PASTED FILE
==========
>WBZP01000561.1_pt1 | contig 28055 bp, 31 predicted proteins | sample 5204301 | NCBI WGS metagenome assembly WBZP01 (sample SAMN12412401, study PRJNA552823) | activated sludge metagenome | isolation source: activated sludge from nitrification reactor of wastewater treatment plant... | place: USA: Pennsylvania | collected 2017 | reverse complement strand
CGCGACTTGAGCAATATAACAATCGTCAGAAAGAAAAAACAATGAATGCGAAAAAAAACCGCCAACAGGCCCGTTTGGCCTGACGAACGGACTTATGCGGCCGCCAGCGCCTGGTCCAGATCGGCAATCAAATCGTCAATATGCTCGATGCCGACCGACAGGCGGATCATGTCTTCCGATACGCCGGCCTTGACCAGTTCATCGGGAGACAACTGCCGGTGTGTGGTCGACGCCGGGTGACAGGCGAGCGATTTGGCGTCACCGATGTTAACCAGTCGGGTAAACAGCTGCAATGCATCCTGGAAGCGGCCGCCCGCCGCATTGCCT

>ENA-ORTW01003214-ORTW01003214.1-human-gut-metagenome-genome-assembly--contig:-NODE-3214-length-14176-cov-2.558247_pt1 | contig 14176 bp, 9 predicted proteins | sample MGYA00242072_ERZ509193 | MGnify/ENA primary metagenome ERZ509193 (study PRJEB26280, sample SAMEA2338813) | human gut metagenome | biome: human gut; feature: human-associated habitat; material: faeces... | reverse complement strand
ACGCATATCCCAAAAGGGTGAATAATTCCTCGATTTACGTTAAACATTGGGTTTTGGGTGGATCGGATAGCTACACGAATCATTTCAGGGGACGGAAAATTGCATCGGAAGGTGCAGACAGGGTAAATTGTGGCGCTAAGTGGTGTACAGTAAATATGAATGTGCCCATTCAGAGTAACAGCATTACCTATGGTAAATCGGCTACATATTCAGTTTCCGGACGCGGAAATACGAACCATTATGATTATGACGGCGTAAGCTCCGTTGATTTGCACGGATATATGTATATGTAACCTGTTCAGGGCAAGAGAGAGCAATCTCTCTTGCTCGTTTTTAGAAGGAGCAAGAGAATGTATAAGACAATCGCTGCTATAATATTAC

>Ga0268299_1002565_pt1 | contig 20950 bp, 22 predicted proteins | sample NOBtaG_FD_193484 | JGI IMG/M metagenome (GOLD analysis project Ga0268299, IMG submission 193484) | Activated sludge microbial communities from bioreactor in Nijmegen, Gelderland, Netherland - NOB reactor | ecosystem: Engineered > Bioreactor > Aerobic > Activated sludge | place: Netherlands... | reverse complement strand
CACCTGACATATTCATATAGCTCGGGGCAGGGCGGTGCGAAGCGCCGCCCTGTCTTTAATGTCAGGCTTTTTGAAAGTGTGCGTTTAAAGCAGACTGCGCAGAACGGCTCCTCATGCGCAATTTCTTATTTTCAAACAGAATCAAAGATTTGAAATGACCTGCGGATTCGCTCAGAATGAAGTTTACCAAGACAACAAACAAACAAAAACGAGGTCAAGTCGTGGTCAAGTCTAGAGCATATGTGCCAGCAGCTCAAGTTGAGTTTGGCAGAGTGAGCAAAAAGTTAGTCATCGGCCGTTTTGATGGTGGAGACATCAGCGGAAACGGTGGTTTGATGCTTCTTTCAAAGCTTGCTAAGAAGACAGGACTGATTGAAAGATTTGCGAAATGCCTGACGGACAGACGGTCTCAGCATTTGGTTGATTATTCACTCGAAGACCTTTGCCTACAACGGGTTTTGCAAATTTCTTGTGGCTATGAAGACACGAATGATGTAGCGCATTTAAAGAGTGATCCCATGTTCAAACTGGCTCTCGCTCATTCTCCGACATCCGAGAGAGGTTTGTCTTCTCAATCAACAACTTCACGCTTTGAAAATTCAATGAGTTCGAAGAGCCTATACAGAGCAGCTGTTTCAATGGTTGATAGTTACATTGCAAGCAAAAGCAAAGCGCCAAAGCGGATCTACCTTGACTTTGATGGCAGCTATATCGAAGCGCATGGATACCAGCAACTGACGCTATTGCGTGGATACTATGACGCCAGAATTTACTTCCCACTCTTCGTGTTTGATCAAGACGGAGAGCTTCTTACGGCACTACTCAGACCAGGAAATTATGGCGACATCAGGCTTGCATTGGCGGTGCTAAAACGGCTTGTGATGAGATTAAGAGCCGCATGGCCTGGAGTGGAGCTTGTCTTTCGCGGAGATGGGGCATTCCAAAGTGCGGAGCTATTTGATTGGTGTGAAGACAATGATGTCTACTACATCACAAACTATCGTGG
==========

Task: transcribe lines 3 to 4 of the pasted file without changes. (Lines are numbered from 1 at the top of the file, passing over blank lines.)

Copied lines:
>ENA-ORTW01003214-ORTW01003214.1-human-gut-metagenome-genome-assembly--contig:-NODE-3214-length-14176-cov-2.558247_pt1 | contig 14176 bp, 9 predicted proteins | sample MGYA00242072_ERZ509193 | MGnify/ENA primary metagenome ERZ509193 (study PRJEB26280, sample SAMEA2338813) | human gut metagenome | biome: human gut; feature: human-associated habitat; material: faeces... | reverse complement strand
ACGCATATCCCAAAAGGGTGAATAATTCCTCGATTTACGTTAAACATTGGGTTTTGGGTGGATCGGATAGCTACACGAATCATTTCAGGGGACGGAAAATTGCATCGGAAGGTGCAGACAGGGTAAATTGTGGCGCTAAGTGGTGTACAGTAAATATGAATGTGCCCATTCAGAGTAACAGCATTACCTATGGTAAATCGGCTACATATTCAGTTTCCGGACGCGGAAATACGAACCATTATGATTATGACGGCGTAAGCTCCGTTGATTTGCACGGATATATGTATATGTAACCTGTTCAGGGCAAGAGAGAGCAATCTCTCTTGCTCGTTTTTAGAAGGAGCAAGAGAATGTATAAGACAATCGCTGCTATAATATTAC